Now, I have noticed that you have made no attempt to respond to any of the replies that were given to your previous post. It is extremely disrespectful to expect people to listen to you without bothering to even read their replies in return and respond cogently. You are now simply restating your position and moving on to other items (now it's suddenly bandwidth). This is a one-way conversation: you yelling at the top of your voice with your ears plugged. This is not the behaviour of someone who wants to communicate. It is the behaviour of someone intent either on causing trouble or pressing his view.

I am calling troll.

Other than that, how come you have such strong views? Have you ever built any class D amplifiers yourself to learn about them and to test your views? No? Then eff off.
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Last edited by Bruno Putzeys; 12th January 2012 at 11:48 AM.
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Old 12th January 2012, 11:59 AM   #1535
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@andyjevans: I have the impression we don't disagree much.

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Audio is sound and all sound is detectable, because human hearing can pick up very tiny differences - this has been known since 1860 and Wundt's psychophysics experiments with the threshold of perception in Leipzig. The "measurements are everything" argument runs the risk of becoming the old "operation successful, patient died" argument.
At the peril of boring people to death, I am constantly pointing out that the "measurements are all" argument can only be valid when one is prepared to accept that an established set of measurements is probably incomplete. At that stage you have to use your ears to find out if things are happening your measurements didn't predict and then refine the measurements. It all starts with ears. If not, what basis would we have to set the standards we want to meet? We have to start by figuring out what is audible. For instance, if we didn't, how would we know what bandwidth is required? Would 15GHz suffice? 100MHz perhaps? How much distortion can we tolerate? Without starting at the ear, well-meaning designers could end up building ampifiers with 5% distortion and a 500kHz bandwidth and think that because of that bandwidth it must really be a good amplifier. Most of the things we need to know about audibility is by now quite firmly established. A handful of things aren't. For that handful of things you have to do listening tests. For the remainder thankfully we don't.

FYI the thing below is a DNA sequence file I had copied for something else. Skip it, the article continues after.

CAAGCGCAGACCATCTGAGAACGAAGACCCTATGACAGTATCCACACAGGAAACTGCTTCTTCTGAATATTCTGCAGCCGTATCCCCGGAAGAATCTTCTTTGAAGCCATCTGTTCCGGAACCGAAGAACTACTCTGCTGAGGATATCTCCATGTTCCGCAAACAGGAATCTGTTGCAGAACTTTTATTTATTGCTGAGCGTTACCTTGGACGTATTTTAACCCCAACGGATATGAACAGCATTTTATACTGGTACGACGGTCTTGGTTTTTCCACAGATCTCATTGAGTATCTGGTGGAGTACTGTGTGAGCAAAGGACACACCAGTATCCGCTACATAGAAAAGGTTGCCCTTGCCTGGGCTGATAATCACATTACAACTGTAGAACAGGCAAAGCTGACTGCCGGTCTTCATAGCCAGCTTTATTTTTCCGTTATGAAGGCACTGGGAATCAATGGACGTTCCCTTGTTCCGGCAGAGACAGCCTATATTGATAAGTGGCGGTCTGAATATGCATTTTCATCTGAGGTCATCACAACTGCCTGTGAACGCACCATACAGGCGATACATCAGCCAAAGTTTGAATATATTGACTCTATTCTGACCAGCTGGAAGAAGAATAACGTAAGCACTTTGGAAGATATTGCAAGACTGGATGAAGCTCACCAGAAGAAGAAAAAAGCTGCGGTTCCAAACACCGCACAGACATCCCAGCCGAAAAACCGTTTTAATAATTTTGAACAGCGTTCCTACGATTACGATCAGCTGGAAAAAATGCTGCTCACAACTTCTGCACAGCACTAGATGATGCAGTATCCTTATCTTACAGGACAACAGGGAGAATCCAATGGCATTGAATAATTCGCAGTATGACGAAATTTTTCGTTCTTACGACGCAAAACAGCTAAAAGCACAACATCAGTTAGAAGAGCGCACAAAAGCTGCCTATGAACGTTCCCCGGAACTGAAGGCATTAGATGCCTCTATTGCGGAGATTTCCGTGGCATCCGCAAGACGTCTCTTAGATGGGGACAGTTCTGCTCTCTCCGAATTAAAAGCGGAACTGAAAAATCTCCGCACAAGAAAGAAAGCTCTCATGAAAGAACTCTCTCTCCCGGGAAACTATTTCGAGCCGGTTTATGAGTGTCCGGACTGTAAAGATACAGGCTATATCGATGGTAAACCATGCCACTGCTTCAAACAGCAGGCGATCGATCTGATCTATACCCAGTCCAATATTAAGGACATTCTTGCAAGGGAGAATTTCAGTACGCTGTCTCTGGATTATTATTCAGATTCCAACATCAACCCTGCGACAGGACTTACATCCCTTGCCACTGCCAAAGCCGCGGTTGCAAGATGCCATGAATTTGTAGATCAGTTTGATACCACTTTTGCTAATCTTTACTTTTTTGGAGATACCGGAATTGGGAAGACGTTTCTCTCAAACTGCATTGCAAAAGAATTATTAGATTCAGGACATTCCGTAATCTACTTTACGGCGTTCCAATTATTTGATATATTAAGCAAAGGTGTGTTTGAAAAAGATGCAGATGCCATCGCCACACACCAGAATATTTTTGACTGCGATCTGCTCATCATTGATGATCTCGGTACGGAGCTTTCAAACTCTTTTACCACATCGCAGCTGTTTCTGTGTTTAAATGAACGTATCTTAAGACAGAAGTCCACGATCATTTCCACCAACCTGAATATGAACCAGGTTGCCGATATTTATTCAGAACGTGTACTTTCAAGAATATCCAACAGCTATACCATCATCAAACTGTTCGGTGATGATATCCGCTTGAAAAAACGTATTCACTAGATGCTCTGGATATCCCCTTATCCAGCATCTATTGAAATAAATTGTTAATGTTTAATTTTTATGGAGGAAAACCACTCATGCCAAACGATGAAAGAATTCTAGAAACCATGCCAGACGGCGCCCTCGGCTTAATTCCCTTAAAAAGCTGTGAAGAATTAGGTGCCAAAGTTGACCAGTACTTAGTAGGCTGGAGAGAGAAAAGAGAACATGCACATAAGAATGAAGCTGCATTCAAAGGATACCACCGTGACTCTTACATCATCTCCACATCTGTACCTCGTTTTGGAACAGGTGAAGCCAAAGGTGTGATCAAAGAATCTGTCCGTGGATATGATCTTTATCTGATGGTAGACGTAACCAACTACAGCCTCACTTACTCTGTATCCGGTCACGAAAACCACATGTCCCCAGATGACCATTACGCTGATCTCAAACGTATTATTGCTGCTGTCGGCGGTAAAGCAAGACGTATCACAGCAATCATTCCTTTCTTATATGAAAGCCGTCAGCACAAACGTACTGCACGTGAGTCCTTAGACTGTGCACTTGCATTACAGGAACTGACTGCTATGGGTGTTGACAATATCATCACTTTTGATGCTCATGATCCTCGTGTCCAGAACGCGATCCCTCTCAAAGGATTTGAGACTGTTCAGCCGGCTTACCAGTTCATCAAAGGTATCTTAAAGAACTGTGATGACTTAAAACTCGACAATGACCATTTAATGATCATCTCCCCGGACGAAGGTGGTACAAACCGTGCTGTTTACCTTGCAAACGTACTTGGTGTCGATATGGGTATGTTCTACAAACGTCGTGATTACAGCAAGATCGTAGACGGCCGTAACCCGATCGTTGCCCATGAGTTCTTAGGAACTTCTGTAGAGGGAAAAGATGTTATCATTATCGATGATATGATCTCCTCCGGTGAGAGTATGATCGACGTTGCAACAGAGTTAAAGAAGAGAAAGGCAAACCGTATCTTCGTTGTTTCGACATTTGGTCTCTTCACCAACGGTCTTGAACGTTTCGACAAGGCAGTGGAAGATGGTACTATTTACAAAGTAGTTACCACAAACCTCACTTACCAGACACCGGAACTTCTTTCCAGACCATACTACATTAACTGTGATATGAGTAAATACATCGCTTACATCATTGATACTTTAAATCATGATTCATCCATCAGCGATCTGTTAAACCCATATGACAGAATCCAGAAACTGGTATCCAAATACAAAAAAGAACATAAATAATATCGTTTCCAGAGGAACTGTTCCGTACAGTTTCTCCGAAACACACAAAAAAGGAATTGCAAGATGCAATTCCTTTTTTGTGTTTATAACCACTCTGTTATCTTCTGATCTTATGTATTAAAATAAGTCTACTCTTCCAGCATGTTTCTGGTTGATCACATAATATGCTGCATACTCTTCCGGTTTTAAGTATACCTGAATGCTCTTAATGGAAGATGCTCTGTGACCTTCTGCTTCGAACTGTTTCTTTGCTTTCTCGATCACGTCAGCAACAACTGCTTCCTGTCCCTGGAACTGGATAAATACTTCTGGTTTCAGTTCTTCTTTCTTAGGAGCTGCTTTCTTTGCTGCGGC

I think one of the reasons why I like to hammer on the measurement nail is precisely your starting point: really subtle things count. It is weird to see people peddle amplifiers with high distortion figures and concomitant colouration and then find them claiming that some stuff is just too subtle to measure. If that isn't trying to have their biscuit and eat it I don't know what is...

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Originally Posted by andyjevans View Post
The ultimate arbiter for audiophiles who seriously want to re-create music in their home is how "musical" that sound is.
I presume you mean to say it's all they have to base their judgment on? That sounds about right If someone is put off listening by the sound of a particular amp I certainly hope he doesn't buy it. The problem is that when reviewers, who should be better equipped, do the same, you end up with the vicious circle I described with everyone using broken equipment. Once that starts happening in the recording end as well, the audiophile consumer will be the victim. He will have musicality only when his replay equipment plays ball with the equipment used during recording, mixing and mastering.

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Originally Posted by andyjevans View Post